Researchers from Vanderbilt University had launched a new research project to prevent the spread of malaria by repelling the mosquitoes from attacking the people. The research will aim to use the odor cues that attract mosquitoes and deflect it from biting the human populations.
Malaria is a disease caused by parasites and is spread by the mosquitoes that bite an infected person and goes on to bite a healthy person and pass on the infection. Fever, headache, vomiting and other flu like symptoms characterize the condition. The malaria attack if not treated on time can be life threatening to the patient.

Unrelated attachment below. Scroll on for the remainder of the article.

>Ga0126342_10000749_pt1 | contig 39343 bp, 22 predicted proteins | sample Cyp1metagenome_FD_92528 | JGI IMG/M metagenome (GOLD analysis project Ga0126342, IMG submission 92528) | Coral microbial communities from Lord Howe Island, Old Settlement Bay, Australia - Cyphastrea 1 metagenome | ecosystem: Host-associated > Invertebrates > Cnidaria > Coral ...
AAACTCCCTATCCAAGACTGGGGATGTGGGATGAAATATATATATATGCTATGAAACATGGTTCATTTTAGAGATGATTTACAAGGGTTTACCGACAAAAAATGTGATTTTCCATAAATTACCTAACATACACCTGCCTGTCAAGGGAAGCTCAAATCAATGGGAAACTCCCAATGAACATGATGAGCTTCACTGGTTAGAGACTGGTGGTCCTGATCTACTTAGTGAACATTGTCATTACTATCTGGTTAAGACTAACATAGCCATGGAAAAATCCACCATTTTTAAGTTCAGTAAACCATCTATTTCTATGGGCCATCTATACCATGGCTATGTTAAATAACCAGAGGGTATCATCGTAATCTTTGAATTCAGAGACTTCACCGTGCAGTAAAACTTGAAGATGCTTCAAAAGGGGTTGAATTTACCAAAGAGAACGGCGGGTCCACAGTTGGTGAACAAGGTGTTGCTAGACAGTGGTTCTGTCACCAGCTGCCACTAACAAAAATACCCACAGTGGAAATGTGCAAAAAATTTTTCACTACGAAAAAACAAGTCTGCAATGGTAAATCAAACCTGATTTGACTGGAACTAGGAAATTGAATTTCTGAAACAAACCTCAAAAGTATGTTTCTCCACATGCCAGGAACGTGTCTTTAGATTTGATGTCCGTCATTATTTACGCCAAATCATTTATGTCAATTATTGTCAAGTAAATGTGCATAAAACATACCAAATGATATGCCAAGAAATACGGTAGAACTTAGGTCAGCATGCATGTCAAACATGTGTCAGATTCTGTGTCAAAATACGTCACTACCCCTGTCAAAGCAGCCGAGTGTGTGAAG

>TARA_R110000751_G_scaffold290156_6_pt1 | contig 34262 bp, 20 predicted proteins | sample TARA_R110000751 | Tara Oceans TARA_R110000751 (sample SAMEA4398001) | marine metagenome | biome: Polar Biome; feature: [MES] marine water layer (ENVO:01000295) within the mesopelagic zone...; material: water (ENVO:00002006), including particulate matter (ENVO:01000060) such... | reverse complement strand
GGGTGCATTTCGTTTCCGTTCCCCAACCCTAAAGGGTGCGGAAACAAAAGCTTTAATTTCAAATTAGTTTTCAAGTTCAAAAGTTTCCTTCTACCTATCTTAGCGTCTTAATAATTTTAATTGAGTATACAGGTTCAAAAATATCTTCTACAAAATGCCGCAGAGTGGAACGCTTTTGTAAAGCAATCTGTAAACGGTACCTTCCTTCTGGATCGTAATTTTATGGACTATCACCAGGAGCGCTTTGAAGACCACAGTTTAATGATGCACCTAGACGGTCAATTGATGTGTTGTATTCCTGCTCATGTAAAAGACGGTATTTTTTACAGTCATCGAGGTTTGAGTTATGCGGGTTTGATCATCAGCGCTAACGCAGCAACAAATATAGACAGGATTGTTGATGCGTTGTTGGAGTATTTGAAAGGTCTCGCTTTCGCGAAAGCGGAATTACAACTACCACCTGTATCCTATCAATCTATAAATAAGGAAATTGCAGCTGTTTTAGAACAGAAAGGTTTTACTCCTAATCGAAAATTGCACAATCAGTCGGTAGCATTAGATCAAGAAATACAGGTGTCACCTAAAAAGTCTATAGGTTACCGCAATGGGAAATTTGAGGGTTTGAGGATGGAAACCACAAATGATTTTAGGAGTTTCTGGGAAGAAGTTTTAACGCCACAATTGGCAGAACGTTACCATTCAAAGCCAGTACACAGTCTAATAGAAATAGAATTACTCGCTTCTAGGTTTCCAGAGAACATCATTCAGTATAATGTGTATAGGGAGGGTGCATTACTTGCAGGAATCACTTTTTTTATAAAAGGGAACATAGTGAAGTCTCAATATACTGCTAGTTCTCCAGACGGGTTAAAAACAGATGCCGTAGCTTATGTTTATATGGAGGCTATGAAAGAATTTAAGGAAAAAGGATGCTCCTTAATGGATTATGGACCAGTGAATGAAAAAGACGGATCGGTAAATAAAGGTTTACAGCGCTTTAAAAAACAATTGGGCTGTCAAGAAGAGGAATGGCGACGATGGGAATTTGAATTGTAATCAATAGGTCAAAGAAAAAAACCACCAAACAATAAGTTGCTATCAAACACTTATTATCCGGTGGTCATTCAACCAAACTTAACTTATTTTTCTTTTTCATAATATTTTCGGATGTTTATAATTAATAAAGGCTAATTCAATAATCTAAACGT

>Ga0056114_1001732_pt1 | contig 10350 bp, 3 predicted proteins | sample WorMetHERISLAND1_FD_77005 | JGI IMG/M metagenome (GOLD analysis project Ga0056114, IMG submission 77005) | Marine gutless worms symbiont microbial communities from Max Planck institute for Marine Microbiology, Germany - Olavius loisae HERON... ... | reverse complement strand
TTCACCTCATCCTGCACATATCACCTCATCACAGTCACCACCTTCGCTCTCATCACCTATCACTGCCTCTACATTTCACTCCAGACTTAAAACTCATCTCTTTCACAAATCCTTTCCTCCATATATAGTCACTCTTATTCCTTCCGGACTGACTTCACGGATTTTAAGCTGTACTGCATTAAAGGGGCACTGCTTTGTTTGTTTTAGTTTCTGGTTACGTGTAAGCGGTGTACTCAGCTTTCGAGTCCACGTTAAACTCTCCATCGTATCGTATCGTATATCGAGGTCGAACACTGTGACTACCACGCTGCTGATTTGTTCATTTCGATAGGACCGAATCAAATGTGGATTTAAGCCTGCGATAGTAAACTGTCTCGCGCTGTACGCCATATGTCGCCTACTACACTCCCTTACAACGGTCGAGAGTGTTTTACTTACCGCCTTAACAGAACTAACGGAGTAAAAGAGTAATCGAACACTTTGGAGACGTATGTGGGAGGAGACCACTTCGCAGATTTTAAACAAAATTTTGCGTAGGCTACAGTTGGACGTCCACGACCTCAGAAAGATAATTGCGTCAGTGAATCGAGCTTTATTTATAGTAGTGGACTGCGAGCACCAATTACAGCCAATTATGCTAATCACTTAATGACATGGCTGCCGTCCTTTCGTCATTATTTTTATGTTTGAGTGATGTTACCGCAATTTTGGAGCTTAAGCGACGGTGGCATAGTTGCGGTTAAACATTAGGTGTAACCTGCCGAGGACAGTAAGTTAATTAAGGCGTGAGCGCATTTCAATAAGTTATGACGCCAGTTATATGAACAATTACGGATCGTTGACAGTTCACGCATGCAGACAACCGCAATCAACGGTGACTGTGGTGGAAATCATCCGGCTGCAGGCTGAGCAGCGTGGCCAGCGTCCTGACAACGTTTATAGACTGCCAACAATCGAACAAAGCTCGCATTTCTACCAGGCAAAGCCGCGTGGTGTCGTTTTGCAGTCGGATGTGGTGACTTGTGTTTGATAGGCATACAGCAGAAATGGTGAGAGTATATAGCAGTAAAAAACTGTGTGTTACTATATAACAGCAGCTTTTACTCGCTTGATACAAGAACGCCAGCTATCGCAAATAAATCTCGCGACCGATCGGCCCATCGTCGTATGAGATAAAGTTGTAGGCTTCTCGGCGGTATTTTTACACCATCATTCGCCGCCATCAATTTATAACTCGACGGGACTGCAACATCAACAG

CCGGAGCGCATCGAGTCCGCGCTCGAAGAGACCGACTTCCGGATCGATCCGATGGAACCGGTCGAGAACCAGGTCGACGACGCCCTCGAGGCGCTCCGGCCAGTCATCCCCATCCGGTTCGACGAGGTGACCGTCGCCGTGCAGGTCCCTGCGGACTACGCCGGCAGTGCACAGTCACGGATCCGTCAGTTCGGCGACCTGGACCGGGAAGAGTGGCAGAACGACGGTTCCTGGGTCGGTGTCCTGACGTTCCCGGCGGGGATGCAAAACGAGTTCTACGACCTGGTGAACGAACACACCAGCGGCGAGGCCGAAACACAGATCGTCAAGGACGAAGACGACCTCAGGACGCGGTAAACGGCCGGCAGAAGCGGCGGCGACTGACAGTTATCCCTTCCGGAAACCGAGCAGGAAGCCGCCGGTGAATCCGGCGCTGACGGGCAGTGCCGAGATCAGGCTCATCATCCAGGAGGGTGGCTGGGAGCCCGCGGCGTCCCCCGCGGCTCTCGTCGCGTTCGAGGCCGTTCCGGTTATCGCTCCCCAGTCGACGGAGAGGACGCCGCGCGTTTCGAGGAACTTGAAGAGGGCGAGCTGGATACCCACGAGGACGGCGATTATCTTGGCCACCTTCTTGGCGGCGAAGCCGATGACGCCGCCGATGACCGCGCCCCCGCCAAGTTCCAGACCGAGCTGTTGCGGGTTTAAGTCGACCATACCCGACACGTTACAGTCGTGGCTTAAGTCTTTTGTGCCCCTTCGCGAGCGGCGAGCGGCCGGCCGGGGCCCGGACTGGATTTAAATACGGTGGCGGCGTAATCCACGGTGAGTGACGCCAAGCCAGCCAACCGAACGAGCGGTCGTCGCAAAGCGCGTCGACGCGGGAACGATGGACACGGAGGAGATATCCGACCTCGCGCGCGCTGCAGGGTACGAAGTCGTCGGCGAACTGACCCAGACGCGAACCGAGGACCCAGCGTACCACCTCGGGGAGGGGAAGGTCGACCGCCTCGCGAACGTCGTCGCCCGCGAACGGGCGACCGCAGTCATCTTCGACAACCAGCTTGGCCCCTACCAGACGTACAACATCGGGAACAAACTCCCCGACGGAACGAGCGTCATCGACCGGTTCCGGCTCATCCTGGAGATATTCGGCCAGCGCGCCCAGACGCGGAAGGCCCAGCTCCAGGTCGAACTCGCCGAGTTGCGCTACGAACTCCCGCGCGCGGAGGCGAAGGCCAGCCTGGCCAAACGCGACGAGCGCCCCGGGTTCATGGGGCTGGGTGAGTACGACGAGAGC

Efforts have been made worldwide to eradicate the disease but because of its nature of spreading, steps to control the disease faces enormous challenges in terms of infrastructure and human resource. The new research hopes to overcome these barriers in controlling the spread of the disease in a novel and sustainable way.
Researchers hope to develop chemical compounds that will affect the mosquitos' sense of smell in being able to identify a human target. The effectiveness of such a form of olfactory strategy had already been tested with the African tsetse fly without the harmful effects of using the insecticides over large tracts of land. Researchers are hoping to replicate their feat and develop non-toxic chemicals that will act as a buffer between the insect and its human targets.
Reference: Vanderbilt University, news release, June 2005